I decide to track down a couple bounties, which turns out to be way, way more fun than boiling clean water to drink. When someone kills a player who doesn't fight back (thus signalling they don't want to engage in PvP), the killer is given outlaw status: marked on the map for everyone to see. I spot my first outlaw in a distant region of The Forest, too far for me to get to quickly. I see another player on the map close to the outlaw's location and invite him to join my team. They accept, I fast-travel to them, then immediately disband the team. Rude, maybe, but effective. I catch up to the outlaw just in time to see him vanish—I'm not the only one using other players as fast travel points. He's escaped! Lousy cheater, cheating exactly the way I cheated.

I eventually track down another wanted player, and this time get the drop on him, even though (as you can see above or here on YouTube) I forgot to reload my weapon before taking the shot. Even more pleasing than screwing up but still single-shotting him (he was at reduced health, but I'm still taking 100% of the credit) is that he had a much better gun than I did and he appeared to have been in the process of cornering another player. So not only am I a stealthy badass, I'm also an accidental hero! You can see the guy I saved retreat behind a door, but then pop out to give me a thumbs up.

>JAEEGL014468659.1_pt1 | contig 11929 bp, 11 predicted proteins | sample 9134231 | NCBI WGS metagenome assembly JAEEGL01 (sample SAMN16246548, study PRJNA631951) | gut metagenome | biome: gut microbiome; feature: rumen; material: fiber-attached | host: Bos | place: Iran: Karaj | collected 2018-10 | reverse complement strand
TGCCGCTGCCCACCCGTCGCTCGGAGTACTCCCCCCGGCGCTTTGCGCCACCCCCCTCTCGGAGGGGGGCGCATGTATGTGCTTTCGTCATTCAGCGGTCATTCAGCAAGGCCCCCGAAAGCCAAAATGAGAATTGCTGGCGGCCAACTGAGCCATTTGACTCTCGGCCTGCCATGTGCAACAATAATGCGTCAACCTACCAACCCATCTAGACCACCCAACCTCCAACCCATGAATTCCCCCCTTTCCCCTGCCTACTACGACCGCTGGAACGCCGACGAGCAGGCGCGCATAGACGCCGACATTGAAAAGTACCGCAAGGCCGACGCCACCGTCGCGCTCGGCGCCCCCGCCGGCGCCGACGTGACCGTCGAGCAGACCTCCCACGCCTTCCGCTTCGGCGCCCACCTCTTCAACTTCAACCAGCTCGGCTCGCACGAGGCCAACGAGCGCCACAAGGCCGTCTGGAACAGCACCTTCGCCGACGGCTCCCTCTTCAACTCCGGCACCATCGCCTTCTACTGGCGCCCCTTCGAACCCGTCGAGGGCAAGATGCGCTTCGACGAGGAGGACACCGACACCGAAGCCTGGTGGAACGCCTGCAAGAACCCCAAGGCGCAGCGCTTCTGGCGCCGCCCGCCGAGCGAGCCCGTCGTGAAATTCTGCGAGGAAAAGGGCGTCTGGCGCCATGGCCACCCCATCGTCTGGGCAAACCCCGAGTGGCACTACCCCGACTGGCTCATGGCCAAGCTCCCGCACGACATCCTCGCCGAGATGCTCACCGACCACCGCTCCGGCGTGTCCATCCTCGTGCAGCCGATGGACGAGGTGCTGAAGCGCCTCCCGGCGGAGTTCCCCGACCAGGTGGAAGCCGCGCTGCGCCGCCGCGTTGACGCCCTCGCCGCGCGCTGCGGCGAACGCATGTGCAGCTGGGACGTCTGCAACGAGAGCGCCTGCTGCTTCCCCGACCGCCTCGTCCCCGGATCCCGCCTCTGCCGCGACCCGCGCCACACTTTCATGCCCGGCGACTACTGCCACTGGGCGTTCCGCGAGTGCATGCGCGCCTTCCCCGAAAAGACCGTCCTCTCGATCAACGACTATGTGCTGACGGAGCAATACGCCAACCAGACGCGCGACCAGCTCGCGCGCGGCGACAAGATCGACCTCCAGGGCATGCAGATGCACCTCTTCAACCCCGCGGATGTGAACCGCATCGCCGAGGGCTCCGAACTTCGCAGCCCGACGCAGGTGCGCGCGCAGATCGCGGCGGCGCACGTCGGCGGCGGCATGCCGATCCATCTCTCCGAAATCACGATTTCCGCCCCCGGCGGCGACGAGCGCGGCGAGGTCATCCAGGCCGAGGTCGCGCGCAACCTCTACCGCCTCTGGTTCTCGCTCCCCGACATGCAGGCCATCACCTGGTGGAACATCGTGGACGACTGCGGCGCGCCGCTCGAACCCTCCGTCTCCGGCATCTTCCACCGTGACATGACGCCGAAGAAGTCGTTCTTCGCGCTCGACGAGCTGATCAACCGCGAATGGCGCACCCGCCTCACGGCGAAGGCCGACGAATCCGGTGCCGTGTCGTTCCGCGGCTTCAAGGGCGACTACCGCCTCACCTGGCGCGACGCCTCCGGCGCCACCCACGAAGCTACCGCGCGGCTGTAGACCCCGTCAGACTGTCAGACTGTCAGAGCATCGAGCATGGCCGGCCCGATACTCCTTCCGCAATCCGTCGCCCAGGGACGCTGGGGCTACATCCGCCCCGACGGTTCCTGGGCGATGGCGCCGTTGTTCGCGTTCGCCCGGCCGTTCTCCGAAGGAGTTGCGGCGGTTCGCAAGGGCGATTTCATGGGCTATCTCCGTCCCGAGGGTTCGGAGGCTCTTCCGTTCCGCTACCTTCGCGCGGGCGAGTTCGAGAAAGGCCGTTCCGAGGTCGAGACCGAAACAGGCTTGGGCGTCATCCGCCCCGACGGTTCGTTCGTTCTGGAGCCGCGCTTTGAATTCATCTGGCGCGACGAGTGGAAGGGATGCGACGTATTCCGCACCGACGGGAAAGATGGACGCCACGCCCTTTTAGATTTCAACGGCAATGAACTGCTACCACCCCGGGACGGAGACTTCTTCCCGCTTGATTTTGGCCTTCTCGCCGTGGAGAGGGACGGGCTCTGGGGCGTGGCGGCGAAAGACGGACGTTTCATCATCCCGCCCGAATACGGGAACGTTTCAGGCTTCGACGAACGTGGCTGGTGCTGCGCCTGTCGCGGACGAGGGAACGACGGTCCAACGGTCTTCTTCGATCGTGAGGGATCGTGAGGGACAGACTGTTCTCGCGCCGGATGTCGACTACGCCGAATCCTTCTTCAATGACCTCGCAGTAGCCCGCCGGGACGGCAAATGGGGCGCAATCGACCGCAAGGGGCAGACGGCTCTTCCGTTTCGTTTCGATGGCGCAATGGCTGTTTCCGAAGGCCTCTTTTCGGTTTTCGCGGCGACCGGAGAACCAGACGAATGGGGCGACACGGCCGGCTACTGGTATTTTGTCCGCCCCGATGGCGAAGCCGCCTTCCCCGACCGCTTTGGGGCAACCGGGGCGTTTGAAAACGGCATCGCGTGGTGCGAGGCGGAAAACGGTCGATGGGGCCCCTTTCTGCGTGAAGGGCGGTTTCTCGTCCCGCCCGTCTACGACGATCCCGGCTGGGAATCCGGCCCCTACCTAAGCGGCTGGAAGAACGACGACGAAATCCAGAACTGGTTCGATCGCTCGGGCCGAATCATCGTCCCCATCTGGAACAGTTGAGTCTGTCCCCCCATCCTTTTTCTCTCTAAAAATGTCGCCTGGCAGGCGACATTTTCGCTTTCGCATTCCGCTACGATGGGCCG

While I'm stalking my prey and collecting my reward in the video, you can also hear the Hunter/Hunted radio station playing. I joined the round-robin assassination game as soon as I turned level five, but the match never filled up. Hopefully I'll get to try it soon. I did attempt to be an outlaw myself, but picked a fight with a player who wasn't just completely willing to PvP with me but also much better at shooting than I am. I was dead before I could even become wanted.

While fighting some ghouls at a farmhouse, I receive my first Fallout 76 mutation! I become a marsupial: my intelligence is lowered (are marsupials known for being dumb?) but it gives me more carry weight and increases my jump height considerably, at least doubling it, which let me bounce my way to the roof of the house in the video above (and on YouTube). Fun! I am now stricken with the desire to pollute myself more, in hopes of trying out other mutations.